True Crime Leon Peltzer and the Great Alibi Part 2
About the brothers Leon and Armand Peltzer, their biography, history, the murder they undertook and their famous alibi, the hunt and arrest.
THE PELTZER CASE (1882)
The Hunt: After the killing, Leon Peltzer burned his wig and false beard, disposed of his glasses, washed off his makeup, and departed from the flat forever. Vaughan, the murderer, vanished into thin air. A man named Leon Peltzer, recently on a visit from New York, could not be suspected. And certainly his brother, Armand Peltzer, who had been going about his business in Antwerp, could not have even the vaguest connection with the violent crime. The deed had been done by an unknown hand. The slayer was nonexistent. The perfect murder had been committed. Armand Peltzer had the slain man's wife for his own.
Only one flaw made the perfect crime imperfect, and that stemmed from human vanity. In Bale, Switzerland, Leon Peltzer perused the newspapers daily for word of the discovery of the victim's body. When 10 days had passed without the corpse's being found, the impatient Leon, eager to see his press notices, wrote a letter to the Belgian police directing them to the body. He explained Bernays's death had been the result of a "horrible accident." He had been visiting Bernays on business, had shown him a revolver, and somehow it had gone off by accident and killed Bernays. Frightened, the letter writer explained, and fearful because he was a foreigner, he had fled. The letter was signed "Henry Vaughan."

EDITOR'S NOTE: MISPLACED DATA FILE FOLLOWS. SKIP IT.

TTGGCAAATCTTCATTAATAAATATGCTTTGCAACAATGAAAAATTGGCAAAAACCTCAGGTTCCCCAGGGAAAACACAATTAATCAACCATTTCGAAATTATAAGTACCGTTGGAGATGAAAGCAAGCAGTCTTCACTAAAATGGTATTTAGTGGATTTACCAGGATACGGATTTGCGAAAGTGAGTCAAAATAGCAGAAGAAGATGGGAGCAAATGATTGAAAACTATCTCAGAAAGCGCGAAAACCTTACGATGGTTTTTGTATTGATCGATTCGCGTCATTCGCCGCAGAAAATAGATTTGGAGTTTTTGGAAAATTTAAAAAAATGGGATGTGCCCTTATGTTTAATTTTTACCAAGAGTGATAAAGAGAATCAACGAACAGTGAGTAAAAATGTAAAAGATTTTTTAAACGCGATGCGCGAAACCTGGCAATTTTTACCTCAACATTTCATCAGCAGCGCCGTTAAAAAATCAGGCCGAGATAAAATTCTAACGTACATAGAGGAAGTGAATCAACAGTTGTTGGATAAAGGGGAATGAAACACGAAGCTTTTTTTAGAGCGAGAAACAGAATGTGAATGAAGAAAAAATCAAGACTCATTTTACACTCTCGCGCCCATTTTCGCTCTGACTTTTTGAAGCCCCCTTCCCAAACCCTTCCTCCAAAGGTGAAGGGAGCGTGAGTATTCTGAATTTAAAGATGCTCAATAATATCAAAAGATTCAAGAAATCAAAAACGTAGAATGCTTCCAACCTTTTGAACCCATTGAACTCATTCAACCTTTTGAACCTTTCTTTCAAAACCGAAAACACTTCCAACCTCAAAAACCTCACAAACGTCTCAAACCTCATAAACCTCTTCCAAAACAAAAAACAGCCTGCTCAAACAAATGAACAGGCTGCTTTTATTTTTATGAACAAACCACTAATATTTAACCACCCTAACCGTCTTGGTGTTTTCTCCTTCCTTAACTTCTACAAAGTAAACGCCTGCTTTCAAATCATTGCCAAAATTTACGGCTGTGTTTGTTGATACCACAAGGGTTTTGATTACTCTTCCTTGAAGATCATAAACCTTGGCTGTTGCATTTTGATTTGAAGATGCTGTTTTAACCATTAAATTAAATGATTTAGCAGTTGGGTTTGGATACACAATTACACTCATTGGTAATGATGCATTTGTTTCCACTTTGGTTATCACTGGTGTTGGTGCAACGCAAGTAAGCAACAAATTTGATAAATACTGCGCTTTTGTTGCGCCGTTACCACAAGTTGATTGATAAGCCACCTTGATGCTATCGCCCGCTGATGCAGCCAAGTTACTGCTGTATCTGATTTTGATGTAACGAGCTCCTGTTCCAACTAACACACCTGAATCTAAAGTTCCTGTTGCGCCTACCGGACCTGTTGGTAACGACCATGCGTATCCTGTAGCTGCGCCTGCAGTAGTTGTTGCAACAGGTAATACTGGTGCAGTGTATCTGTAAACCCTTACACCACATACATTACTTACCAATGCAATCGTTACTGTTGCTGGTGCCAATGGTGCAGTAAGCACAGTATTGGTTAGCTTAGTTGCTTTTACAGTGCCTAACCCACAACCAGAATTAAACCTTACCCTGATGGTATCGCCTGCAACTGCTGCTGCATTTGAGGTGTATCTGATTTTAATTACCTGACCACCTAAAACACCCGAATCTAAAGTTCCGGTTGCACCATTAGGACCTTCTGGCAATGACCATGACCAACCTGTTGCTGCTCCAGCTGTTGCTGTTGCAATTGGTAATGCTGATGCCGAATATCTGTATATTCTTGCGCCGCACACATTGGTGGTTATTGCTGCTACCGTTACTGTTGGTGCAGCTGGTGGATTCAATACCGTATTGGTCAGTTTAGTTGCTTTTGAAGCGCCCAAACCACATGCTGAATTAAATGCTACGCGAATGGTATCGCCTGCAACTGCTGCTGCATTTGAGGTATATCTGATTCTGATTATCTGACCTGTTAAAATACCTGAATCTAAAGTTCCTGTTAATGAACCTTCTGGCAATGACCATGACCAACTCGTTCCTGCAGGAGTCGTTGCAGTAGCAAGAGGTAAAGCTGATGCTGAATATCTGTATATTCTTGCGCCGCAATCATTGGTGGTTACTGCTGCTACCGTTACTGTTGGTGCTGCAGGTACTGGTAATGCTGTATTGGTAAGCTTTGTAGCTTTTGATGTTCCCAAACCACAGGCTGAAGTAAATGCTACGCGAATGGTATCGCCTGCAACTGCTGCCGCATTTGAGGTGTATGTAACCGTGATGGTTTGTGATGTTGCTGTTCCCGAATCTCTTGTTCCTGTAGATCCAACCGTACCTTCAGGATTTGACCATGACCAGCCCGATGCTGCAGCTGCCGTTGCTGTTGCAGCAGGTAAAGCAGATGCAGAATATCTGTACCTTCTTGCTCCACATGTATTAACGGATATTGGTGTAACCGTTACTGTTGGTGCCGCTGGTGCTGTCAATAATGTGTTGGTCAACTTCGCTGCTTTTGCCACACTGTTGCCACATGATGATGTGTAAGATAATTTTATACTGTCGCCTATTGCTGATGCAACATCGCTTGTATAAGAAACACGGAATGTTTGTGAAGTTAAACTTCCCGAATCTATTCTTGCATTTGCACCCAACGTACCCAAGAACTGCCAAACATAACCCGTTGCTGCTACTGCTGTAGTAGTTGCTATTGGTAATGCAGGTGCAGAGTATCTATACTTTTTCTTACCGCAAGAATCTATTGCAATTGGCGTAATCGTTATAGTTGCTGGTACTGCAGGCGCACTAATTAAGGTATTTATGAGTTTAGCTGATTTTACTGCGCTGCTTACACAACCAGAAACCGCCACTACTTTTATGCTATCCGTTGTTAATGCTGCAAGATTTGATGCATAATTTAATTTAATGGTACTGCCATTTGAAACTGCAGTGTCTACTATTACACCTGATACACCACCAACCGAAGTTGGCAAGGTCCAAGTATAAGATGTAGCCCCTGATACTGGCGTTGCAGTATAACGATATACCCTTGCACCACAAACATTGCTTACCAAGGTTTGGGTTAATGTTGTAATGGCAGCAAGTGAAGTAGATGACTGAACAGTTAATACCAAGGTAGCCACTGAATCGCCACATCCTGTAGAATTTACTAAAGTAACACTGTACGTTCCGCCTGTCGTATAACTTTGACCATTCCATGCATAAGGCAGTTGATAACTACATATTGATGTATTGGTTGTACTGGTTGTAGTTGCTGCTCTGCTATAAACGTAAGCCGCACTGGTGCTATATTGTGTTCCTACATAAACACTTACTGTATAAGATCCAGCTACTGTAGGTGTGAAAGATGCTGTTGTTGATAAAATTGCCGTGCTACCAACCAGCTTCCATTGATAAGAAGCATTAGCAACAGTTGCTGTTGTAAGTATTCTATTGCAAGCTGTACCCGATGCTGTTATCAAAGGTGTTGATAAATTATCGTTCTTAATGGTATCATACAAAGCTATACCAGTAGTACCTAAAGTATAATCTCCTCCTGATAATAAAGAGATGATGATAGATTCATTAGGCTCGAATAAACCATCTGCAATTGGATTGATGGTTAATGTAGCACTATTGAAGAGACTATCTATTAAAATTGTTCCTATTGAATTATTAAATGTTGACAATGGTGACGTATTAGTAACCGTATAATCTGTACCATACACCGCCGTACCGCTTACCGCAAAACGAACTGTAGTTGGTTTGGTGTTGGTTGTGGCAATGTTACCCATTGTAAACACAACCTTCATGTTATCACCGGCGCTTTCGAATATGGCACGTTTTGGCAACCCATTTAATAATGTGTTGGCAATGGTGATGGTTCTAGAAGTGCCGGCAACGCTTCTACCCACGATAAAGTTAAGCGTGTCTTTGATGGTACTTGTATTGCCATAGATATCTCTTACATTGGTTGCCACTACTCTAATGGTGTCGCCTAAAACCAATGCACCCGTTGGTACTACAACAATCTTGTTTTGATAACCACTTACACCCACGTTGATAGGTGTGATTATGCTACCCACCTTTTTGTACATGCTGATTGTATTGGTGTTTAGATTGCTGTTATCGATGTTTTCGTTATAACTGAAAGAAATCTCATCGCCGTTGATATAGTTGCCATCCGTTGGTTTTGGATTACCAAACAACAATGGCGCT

The Belgian police, believing Bernays's death might have been accidental, yet suspecting he might have been murdered, began an intensive investigation. They also posted a 25,000-franc reward for information leading to the apprehension of Henry Vaughan, and they circulated specimens of Vaughan's handwriting.
It was Leon's letter that unraveled the mystery. He had made one mistake. In preparing his Henry Vaughan letter, he had neglected to change or disguise his Leon-style handwriting. In the town of Verviers, a chemist saw the police photocopy specimen of Henry Vaughan's handwriting--and recognized it as belonging to Leon Peltzer. Once the police were onto Leon, the trial led swiftly to the real mastermind, Armand Peltzer, and both brothers were arrested.
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